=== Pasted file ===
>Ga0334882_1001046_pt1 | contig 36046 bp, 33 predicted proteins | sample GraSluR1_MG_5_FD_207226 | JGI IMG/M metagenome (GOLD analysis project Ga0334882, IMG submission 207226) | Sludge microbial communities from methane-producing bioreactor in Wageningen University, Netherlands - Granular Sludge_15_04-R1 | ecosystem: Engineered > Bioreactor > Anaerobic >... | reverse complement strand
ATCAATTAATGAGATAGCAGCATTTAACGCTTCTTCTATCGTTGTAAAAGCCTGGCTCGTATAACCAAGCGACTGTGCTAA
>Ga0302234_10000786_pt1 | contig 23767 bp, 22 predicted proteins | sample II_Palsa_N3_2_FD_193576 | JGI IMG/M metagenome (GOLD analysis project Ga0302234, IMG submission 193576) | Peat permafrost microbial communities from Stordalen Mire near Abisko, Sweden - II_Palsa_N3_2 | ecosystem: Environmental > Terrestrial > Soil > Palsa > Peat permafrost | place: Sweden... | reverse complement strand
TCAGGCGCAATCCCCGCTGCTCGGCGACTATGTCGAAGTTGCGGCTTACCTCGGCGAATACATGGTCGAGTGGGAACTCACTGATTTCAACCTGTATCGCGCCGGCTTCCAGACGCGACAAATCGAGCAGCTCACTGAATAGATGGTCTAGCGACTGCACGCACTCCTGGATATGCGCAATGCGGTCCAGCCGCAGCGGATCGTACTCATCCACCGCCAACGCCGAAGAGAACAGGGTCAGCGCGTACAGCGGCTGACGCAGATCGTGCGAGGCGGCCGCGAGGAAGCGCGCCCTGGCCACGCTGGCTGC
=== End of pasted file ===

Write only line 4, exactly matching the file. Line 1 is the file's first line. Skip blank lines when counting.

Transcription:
TCAGGCGCAATCCCCGCTGCTCGGCGACTATGTCGAAGTTGCGGCTTACCTCGGCGAATACATGGTCGAGTGGGAACTCACTGATTTCAACCTGTATCGCGCCGGCTTCCAGACGCGACAAATCGAGCAGCTCACTGAATAGATGGTCTAGCGACTGCACGCACTCCTGGATATGCGCAATGCGGTCCAGCCGCAGCGGATCGTACTCATCCACCGCCAACGCCGAAGAGAACAGGGTCAGCGCGTACAGCGGCTGACGCAGATCGTGCGAGGCGGCCGCGAGGAAGCGCGCCCTGGCCACGCTGGCTGC